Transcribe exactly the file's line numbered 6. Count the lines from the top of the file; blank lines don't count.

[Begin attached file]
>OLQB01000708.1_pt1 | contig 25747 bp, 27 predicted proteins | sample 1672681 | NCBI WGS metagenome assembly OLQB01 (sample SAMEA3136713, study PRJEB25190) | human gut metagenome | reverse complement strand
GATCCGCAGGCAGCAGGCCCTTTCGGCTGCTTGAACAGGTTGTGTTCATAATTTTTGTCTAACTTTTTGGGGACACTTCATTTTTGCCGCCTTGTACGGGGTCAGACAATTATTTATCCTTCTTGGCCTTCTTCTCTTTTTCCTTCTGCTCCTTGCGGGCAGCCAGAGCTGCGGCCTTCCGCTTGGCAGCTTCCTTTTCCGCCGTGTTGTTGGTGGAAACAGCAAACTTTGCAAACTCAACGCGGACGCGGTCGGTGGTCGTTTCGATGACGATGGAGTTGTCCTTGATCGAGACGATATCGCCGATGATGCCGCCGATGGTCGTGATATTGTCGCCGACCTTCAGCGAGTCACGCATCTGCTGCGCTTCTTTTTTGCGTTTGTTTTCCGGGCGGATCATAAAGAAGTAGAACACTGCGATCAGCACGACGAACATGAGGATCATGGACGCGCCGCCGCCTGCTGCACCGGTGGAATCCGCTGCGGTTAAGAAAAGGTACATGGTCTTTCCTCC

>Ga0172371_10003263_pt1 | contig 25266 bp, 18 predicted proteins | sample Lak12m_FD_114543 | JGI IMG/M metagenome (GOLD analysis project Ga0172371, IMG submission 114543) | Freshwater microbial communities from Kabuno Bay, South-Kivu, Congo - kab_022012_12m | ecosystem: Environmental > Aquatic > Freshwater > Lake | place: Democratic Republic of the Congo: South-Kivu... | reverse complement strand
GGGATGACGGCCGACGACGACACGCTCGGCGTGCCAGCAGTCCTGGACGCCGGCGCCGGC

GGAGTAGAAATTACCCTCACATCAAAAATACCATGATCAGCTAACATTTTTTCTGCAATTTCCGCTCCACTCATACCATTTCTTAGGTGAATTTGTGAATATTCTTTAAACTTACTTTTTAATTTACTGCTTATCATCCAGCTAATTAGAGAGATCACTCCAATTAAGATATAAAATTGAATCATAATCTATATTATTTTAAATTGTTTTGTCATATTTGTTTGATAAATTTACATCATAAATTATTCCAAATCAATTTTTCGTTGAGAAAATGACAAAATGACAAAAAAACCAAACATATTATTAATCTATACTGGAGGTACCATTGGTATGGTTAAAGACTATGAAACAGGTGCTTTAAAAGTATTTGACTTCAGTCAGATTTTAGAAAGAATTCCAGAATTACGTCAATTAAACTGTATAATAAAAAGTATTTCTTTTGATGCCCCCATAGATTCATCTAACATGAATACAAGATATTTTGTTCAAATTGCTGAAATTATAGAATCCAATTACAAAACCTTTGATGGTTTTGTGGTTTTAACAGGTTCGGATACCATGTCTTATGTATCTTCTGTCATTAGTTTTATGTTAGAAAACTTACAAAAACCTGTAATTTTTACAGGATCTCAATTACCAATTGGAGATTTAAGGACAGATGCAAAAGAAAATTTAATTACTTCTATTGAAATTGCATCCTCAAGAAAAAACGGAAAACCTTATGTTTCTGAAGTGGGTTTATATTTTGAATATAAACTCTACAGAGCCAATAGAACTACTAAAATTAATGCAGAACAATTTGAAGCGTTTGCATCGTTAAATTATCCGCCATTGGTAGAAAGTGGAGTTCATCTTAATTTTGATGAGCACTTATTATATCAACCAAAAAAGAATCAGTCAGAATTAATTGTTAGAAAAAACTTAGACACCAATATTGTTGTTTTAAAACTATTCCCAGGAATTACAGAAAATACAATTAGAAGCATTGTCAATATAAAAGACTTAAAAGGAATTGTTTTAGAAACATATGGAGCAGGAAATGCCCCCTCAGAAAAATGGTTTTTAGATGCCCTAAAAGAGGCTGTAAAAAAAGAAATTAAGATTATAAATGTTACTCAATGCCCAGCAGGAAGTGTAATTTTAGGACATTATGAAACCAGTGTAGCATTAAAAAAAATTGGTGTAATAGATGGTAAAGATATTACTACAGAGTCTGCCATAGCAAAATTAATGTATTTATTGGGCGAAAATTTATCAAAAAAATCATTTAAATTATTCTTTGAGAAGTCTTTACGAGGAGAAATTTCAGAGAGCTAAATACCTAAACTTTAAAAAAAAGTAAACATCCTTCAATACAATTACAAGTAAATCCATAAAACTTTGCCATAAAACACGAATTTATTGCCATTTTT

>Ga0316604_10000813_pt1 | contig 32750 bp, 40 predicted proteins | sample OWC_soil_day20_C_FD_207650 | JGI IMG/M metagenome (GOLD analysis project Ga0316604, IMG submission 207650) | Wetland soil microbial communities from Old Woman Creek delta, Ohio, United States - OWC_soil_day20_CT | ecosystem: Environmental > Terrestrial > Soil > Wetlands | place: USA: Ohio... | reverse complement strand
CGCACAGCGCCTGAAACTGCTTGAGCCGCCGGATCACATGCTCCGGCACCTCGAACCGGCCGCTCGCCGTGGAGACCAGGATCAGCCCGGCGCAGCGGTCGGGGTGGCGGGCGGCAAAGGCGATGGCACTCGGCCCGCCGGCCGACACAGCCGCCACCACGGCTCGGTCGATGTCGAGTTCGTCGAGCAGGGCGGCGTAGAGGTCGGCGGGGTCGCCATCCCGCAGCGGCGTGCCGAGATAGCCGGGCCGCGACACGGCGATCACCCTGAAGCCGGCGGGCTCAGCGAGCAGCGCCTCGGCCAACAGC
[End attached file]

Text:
>Ga0316604_10000813_pt1 | contig 32750 bp, 40 predicted proteins | sample OWC_soil_day20_C_FD_207650 | JGI IMG/M metagenome (GOLD analysis project Ga0316604, IMG submission 207650) | Wetland soil microbial communities from Old Woman Creek delta, Ohio, United States - OWC_soil_day20_CT | ecosystem: Environmental > Terrestrial > Soil > Wetlands | place: USA: Ohio... | reverse complement strand